MightyMath is on the way! Email: peter@roizen.com

The Spreadsheet with Calculation Trails instead of Algebraic Formulas

What can two trails do? The work of 100 formulas in a spreadsheet. The example lower down.


This program is a personal passion with roots that date back to a product named T/Maker that I wrote in 1979.

Thanks for the visit.

Peter




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FAQ Page


Videos (in progress)

MightyMath is written in java and runs on Mac / Apple Computers,  Windows, and a number of other platforms.

Working Version:  There is an "in progress" version available for download. Feel free to try it at this page link.
   
 


MightyMath can can solve a wide range of problems. You can do simple arithmetic on rows and columns that will bring back memories of elementary school. You can do more complicated calculations in the sequence order style of a hand calculator. You can even do simulations with logical branches and iterations. In all cases, you will never write a formula that requires a knowledge of mathematical precendence or relies on parentheses (aka, algebra).

MightyMath has different screens to do different tasks. The first five buttons on the toolbar shift between them--data only, calculation trails, formats, lines, and graphs. With a dedicated screen, tasks are quickly accomplished. For everyday math problems, it feels more like a paint program. Take this two minute look to get the idea. I misspoke about a "number format without any digits!" I hope to get better at this with some practice.

MightyMath can be used by most anyone to keep their books, forecast their future, prepare invoices, or compare alternatives that translate into numbers. The overhead of doing calculations is so minimal, it's worth firing up for a problem with just a few numbers.
It is not a replacement for use in the business world. But in your own world, you might find it more handy, quicker, and relaxing to use. With nothing hidden, it's less likely to produce a mistake.

You probably learned math by starting with addition in elementary school. From there you progressed to subtraction, multiplication, and, much harder, division. Along the way you solved problems expressed in this fashion.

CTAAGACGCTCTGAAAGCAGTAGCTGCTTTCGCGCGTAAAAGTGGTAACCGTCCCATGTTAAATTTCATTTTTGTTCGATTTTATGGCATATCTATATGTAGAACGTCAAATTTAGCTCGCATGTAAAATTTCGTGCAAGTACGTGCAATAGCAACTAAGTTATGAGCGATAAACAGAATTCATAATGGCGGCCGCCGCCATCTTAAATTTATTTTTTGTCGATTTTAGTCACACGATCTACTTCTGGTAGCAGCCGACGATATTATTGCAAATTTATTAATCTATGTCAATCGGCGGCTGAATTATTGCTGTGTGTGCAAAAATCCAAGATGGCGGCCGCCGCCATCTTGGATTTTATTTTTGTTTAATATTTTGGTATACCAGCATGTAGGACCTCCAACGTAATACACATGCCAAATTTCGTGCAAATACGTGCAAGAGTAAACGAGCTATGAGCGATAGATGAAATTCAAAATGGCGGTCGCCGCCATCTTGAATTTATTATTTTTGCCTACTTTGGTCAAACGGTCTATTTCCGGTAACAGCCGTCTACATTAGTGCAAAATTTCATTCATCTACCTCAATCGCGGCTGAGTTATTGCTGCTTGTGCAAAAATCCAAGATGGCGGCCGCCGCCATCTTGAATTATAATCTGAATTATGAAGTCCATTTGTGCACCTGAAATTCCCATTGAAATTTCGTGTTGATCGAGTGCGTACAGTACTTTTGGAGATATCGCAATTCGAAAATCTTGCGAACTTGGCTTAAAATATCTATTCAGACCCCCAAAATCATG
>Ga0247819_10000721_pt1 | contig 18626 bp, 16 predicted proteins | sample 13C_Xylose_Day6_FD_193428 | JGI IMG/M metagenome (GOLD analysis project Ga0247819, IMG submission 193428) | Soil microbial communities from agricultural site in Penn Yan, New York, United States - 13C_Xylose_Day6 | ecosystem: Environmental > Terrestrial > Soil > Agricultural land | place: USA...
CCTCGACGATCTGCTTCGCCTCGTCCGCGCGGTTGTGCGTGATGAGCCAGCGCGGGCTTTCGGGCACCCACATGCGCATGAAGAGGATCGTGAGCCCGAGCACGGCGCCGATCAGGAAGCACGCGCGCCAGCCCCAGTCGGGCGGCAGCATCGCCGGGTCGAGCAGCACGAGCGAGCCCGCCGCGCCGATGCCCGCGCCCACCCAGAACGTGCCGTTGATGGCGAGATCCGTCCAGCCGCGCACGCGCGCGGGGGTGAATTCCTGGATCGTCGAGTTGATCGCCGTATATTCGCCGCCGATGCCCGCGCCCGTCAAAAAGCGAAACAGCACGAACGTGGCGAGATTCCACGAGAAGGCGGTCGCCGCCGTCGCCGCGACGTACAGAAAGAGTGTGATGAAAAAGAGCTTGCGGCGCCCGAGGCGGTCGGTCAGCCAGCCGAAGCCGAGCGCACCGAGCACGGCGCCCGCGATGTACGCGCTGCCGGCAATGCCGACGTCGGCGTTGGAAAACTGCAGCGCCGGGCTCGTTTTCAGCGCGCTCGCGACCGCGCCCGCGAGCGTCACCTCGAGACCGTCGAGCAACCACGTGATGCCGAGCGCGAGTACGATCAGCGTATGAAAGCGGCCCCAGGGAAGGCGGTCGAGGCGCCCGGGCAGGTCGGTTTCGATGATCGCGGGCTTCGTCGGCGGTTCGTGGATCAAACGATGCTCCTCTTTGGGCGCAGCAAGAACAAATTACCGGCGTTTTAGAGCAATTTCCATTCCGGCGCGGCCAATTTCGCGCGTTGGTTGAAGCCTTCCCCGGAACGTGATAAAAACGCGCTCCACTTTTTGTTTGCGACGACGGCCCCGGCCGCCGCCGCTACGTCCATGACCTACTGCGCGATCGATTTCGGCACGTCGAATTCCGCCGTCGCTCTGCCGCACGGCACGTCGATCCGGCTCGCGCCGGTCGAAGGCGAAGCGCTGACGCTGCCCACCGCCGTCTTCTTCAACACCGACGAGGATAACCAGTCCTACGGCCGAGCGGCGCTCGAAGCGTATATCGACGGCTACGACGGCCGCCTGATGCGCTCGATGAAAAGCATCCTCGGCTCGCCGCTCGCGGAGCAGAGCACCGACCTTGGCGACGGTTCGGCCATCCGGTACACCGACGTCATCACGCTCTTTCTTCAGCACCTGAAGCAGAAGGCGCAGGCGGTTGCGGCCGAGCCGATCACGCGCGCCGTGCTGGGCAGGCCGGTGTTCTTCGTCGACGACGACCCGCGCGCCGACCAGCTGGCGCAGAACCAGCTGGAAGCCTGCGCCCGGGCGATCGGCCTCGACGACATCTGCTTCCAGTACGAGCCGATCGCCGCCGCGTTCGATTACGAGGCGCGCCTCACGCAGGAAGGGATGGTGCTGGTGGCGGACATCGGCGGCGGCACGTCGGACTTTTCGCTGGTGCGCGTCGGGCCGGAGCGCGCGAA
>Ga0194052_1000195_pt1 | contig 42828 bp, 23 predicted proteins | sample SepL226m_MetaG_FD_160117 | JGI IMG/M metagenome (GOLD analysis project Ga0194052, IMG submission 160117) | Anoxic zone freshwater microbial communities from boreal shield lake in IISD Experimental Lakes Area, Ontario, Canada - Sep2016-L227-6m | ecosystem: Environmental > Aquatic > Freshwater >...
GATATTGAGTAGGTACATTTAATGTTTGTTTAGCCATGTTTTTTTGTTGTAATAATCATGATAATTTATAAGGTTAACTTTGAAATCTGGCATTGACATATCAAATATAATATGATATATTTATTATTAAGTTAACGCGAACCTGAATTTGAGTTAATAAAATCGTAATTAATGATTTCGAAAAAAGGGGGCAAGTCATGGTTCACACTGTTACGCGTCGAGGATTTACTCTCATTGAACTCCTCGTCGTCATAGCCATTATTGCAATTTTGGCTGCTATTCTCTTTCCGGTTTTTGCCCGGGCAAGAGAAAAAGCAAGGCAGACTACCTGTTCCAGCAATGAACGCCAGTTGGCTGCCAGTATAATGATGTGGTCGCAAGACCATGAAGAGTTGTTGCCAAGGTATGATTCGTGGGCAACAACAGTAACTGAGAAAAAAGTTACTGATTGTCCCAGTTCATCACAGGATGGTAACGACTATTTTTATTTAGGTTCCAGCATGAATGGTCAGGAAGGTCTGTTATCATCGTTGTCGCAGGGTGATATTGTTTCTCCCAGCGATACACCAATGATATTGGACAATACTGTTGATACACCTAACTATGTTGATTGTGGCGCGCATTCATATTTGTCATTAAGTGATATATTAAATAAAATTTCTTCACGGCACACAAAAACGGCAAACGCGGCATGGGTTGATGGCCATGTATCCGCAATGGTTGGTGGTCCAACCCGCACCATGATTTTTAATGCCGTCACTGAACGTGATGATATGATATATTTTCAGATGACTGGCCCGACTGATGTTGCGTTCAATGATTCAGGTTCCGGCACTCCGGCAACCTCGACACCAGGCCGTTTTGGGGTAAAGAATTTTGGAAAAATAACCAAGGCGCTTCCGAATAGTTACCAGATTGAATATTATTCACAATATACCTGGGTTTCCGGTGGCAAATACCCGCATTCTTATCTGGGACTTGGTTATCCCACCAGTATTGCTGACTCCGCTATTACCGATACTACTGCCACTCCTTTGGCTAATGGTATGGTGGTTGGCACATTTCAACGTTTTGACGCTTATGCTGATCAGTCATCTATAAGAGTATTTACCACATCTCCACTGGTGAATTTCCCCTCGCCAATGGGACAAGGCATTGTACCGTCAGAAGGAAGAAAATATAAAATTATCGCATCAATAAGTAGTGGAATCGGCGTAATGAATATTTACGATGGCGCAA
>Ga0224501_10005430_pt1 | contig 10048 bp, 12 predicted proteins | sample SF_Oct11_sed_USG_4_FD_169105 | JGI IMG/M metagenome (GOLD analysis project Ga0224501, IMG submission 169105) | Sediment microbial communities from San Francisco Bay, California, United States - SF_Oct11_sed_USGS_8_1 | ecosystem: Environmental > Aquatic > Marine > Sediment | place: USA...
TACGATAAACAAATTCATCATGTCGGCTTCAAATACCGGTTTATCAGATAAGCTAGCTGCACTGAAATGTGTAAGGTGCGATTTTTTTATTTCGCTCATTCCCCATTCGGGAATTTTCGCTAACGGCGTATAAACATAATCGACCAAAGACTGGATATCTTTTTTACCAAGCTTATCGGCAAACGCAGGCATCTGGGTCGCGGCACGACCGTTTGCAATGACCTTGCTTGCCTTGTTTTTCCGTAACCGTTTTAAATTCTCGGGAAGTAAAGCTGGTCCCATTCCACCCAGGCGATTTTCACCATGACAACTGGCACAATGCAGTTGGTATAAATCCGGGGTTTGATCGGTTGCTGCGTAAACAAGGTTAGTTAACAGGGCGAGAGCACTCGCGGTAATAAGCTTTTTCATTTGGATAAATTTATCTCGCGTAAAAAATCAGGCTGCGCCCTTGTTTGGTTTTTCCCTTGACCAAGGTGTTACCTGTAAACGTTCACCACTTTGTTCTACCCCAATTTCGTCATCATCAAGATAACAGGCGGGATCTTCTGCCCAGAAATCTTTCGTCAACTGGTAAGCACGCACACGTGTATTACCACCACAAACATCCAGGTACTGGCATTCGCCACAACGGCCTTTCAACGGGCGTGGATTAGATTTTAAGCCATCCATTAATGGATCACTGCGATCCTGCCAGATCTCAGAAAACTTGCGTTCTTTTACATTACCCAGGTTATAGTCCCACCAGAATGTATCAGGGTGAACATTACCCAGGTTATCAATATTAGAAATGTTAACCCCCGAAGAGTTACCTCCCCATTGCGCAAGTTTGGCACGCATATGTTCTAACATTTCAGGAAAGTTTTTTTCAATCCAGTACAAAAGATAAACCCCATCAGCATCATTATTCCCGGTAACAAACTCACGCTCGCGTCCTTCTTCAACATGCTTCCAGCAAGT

2    8    6   12     3    7
  +2   +9   -3   -8   x 8  x 9   


The first pocket-sized calculators in the seventies, picked up where this approach left off. A little window showed a current value in the calculator. To add 20, you could type 20 and push the plus button. You could continue with more values and more operators and more intermediate results to your heart's content. There was never a formula. This is a close model to the way MightyMath works. If you look at the "Simple Arithmetic" example you will see that putting a plus sign next to data cells adds the adjacent value to MightyMath's calculator.

All spreadsheets give cells a name based on their column/row intersection and (all but MightyMath) require a formula using those names. Parentheses are used in the standard approach to control the order of operations. That formula is put in the cell where you want the result to be. A formula of B1 + B2 would be put in B3 for the simple example, and the screen would show the value 7 instead of the formula.

The truth be told, you could have put "B1+B2=" in cell B3 in MightyMath. You could also have put "B1+B2=B3" in cell Q45 and got the job done. MightyMath tries to  accomplish calculations in the most simple, obvious way without rejecting possibilities. It's not ashamed to admit there is never a single best way to do everything.

The use of cell names and hidden formulae does, however, seem like overkill for this sort of problem.  In MightyMath, the calculation requested is written  in elementary school, visual style.
As well as little windows for the values (like everybody else),  MightyMath has little windows for the calculations as well.

Now suppose you wanted to do this same arithmetic across three columns to include neighboring fruit stands. A typical spreadsheet can modify the initial formula with a shortcut, so it can generate more hidden formulae to do a similar calculation in other locations. Thus cell C3 would get the formula C1 + C2 and cell D3 would get the formula D1 +  D2.

To MightyMath that seems like a deviation from common sense. What I personally like about MightyMath is that it represents my problem in the way I conceive it. It doesn't translate it into some other representation to suit itself.



Some quick terminology: The above calculation is called a trail. A trail  is composed of a series of ordered steps. Each step can have one or many operations to perform. They are numbered as you enter them, but you can change the order as needed. Some trails are entirely vertical or horizontal, but the steps in a trail can wander all over the place. A single trail can produce many results in different cells. It is not a formula which has a life span of only one equals sign.

In MightyMath, you can repeat a trail by designating other positions where step 1 is to be restarted shifting all the steps accordingly. This is done with a block cursor of the darker color shown that can be clicked or dragged over other green cells. So the MightyMath screen remains one trail only. The other green cells are empty. If some of you are ready to abandon ship, I would urge you to look further down the page. A common spreadsheet that would result in nearly 100 hidden formulas is reduced to 2 simple trails specified in the first 2 columns with numbers.

One of the nice things that came along with hand calculators was a button with an "M" on it. That stood for "memory."  In essence, it gave you a sort of second little window that you could not see. You could put a value into that window and fetch it back as needed. It was great for at least one intermediate result. Well, you can do the same thing in MightyMath, but you can pick your own name (with a few limitations), and you can have as many as you want.